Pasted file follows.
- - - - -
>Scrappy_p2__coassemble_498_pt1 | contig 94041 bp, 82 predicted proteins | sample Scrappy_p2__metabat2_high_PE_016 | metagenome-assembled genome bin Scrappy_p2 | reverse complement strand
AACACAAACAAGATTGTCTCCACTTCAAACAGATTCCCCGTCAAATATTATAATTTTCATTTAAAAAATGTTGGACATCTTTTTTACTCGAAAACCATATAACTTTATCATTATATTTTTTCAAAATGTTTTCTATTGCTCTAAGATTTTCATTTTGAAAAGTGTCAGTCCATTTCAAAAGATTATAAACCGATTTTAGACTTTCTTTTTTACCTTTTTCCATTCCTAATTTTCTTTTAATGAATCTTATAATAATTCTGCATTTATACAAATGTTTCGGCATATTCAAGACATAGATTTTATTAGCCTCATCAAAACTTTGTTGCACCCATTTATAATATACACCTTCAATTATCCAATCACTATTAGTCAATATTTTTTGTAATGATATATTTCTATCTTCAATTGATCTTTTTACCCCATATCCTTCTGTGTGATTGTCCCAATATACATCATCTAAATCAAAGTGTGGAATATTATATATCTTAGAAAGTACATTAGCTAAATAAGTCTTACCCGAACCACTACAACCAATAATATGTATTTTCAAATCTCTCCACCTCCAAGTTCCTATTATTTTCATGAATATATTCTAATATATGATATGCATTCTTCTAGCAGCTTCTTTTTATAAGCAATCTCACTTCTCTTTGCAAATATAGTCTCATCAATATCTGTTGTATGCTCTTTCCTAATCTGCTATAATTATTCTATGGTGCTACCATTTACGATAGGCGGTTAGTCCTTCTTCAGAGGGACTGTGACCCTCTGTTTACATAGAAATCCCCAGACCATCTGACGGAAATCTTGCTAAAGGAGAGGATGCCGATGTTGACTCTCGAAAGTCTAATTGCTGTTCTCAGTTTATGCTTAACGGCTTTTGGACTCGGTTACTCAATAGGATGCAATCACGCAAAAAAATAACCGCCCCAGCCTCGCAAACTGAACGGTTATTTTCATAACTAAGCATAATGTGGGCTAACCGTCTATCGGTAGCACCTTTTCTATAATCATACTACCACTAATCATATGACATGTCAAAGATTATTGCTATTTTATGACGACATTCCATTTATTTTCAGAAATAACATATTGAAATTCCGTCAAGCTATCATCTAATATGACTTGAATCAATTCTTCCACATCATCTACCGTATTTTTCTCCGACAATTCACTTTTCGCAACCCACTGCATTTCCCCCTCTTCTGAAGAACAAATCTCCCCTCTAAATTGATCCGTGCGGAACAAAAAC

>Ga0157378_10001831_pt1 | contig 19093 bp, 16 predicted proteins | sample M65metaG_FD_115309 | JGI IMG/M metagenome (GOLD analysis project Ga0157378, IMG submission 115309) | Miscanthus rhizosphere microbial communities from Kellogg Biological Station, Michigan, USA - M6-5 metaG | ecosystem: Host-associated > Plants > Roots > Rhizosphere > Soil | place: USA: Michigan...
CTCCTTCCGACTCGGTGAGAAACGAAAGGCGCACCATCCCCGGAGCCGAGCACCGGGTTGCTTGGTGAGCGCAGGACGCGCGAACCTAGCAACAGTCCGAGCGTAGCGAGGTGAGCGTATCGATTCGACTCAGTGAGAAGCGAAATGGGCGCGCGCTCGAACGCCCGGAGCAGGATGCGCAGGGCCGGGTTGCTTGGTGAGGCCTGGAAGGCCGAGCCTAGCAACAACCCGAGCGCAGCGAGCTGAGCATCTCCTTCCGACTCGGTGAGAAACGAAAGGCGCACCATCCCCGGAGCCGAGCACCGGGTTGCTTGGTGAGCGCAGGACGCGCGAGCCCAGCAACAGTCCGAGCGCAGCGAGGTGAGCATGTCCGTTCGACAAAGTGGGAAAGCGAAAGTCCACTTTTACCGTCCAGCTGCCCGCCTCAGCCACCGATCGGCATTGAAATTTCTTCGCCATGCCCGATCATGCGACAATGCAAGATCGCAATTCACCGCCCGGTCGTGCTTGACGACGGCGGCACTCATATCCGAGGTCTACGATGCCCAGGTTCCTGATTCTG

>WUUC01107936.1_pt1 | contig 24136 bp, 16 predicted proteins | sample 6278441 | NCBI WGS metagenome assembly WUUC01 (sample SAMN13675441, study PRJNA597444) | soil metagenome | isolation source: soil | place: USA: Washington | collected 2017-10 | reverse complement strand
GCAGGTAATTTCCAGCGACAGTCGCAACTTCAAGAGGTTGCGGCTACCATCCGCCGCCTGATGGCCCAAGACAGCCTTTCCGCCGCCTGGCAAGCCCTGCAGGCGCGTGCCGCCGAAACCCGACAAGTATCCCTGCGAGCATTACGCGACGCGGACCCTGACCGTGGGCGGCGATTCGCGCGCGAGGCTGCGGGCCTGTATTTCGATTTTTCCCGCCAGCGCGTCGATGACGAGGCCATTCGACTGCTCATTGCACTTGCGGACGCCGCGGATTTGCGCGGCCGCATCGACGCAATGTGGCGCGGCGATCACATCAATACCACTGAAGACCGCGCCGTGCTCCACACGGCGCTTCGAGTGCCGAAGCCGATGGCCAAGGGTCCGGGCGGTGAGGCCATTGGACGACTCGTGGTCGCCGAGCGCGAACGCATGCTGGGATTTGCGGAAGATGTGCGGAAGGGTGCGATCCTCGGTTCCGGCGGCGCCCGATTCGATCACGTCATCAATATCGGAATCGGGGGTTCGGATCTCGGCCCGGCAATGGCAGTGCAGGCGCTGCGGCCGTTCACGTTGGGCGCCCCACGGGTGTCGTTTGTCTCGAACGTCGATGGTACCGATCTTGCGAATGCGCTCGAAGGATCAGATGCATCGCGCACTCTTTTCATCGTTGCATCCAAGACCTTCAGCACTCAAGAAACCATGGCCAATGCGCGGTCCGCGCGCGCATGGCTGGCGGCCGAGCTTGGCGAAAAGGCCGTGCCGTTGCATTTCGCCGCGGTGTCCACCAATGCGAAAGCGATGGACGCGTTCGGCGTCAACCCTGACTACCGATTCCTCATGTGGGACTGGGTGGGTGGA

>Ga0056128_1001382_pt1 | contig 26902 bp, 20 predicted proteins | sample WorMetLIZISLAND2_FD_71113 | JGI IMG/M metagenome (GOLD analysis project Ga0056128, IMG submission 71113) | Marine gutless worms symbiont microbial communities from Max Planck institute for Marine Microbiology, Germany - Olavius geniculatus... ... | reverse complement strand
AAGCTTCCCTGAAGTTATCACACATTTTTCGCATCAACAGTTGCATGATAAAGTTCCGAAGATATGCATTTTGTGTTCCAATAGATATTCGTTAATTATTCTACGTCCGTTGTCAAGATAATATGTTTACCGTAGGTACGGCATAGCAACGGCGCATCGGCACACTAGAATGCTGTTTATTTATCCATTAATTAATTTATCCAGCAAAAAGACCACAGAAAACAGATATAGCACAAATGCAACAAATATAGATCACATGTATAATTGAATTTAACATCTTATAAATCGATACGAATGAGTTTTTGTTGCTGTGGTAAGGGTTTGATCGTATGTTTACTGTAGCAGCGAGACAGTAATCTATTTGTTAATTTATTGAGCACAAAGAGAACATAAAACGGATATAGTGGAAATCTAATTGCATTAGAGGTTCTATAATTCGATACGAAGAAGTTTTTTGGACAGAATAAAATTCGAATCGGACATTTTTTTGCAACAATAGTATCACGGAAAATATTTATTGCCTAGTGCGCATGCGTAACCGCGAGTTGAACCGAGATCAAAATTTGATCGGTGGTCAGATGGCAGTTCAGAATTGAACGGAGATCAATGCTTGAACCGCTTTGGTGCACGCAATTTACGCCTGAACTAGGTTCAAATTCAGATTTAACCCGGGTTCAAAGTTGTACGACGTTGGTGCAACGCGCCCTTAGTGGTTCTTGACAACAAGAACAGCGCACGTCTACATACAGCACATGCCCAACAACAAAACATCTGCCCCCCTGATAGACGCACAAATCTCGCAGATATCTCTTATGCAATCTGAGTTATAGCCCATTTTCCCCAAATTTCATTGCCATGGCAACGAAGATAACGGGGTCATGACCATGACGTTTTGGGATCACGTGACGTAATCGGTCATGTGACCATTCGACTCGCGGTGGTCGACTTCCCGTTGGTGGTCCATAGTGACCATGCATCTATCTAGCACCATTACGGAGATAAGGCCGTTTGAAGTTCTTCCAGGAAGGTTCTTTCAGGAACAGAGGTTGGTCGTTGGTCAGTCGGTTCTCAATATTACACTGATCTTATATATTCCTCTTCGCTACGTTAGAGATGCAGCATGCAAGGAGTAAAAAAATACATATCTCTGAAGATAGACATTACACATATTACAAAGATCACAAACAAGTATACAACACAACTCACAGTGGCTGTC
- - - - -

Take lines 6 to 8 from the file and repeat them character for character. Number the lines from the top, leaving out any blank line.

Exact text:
GCAGGTAATTTCCAGCGACAGTCGCAACTTCAAGAGGTTGCGGCTACCATCCGCCGCCTGATGGCCCAAGACAGCCTTTCCGCCGCCTGGCAAGCCCTGCAGGCGCGTGCCGCCGAAACCCGACAAGTATCCCTGCGAGCATTACGCGACGCGGACCCTGACCGTGGGCGGCGATTCGCGCGCGAGGCTGCGGGCCTGTATTTCGATTTTTCCCGCCAGCGCGTCGATGACGAGGCCATTCGACTGCTCATTGCACTTGCGGACGCCGCGGATTTGCGCGGCCGCATCGACGCAATGTGGCGCGGCGATCACATCAATACCACTGAAGACCGCGCCGTGCTCCACACGGCGCTTCGAGTGCCGAAGCCGATGGCCAAGGGTCCGGGCGGTGAGGCCATTGGACGACTCGTGGTCGCCGAGCGCGAACGCATGCTGGGATTTGCGGAAGATGTGCGGAAGGGTGCGATCCTCGGTTCCGGCGGCGCCCGATTCGATCACGTCATCAATATCGGAATCGGGGGTTCGGATCTCGGCCCGGCAATGGCAGTGCAGGCGCTGCGGCCGTTCACGTTGGGCGCCCCACGGGTGTCGTTTGTCTCGAACGTCGATGGTACCGATCTTGCGAATGCGCTCGAAGGATCAGATGCATCGCGCACTCTTTTCATCGTTGCATCCAAGACCTTCAGCACTCAAGAAACCATGGCCAATGCGCGGTCCGCGCGCGCATGGCTGGCGGCCGAGCTTGGCGAAAAGGCCGTGCCGTTGCATTTCGCCGCGGTGTCCACCAATGCGAAAGCGATGGACGCGTTCGGCGTCAACCCTGACTACCGATTCCTCATGTGGGACTGGGTGGGTGGA

>Ga0056128_1001382_pt1 | contig 26902 bp, 20 predicted proteins | sample WorMetLIZISLAND2_FD_71113 | JGI IMG/M metagenome (GOLD analysis project Ga0056128, IMG submission 71113) | Marine gutless worms symbiont microbial communities from Max Planck institute for Marine Microbiology, Germany - Olavius geniculatus... ... | reverse complement strand
AAGCTTCCCTGAAGTTATCACACATTTTTCGCATCAACAGTTGCATGATAAAGTTCCGAAGATATGCATTTTGTGTTCCAATAGATATTCGTTAATTATTCTACGTCCGTTGTCAAGATAATATGTTTACCGTAGGTACGGCATAGCAACGGCGCATCGGCACACTAGAATGCTGTTTATTTATCCATTAATTAATTTATCCAGCAAAAAGACCACAGAAAACAGATATAGCACAAATGCAACAAATATAGATCACATGTATAATTGAATTTAACATCTTATAAATCGATACGAATGAGTTTTTGTTGCTGTGGTAAGGGTTTGATCGTATGTTTACTGTAGCAGCGAGACAGTAATCTATTTGTTAATTTATTGAGCACAAAGAGAACATAAAACGGATATAGTGGAAATCTAATTGCATTAGAGGTTCTATAATTCGATACGAAGAAGTTTTTTGGACAGAATAAAATTCGAATCGGACATTTTTTTGCAACAATAGTATCACGGAAAATATTTATTGCCTAGTGCGCATGCGTAACCGCGAGTTGAACCGAGATCAAAATTTGATCGGTGGTCAGATGGCAGTTCAGAATTGAACGGAGATCAATGCTTGAACCGCTTTGGTGCACGCAATTTACGCCTGAACTAGGTTCAAATTCAGATTTAACCCGGGTTCAAAGTTGTACGACGTTGGTGCAACGCGCCCTTAGTGGTTCTTGACAACAAGAACAGCGCACGTCTACATACAGCACATGCCCAACAACAAAACATCTGCCCCCCTGATAGACGCACAAATCTCGCAGATATCTCTTATGCAATCTGAGTTATAGCCCATTTTCCCCAAATTTCATTGCCATGGCAACGAAGATAACGGGGTCATGACCATGACGTTTTGGGATCACGTGACGTAATCGGTCATGTGACCATTCGACTCGCGGTGGTCGACTTCCCGTTGGTGGTCCATAGTGACCATGCATCTATCTAGCACCATTACGGAGATAAGGCCGTTTGAAGTTCTTCCAGGAAGGTTCTTTCAGGAACAGAGGTTGGTCGTTGGTCAGTCGGTTCTCAATATTACACTGATCTTATATATTCCTCTTCGCTACGTTAGAGATGCAGCATGCAAGGAGTAAAAAAATACATATCTCTGAAGATAGACATTACACATATTACAAAGATCACAAACAAGTATACAACACAACTCACAGTGGCTGTC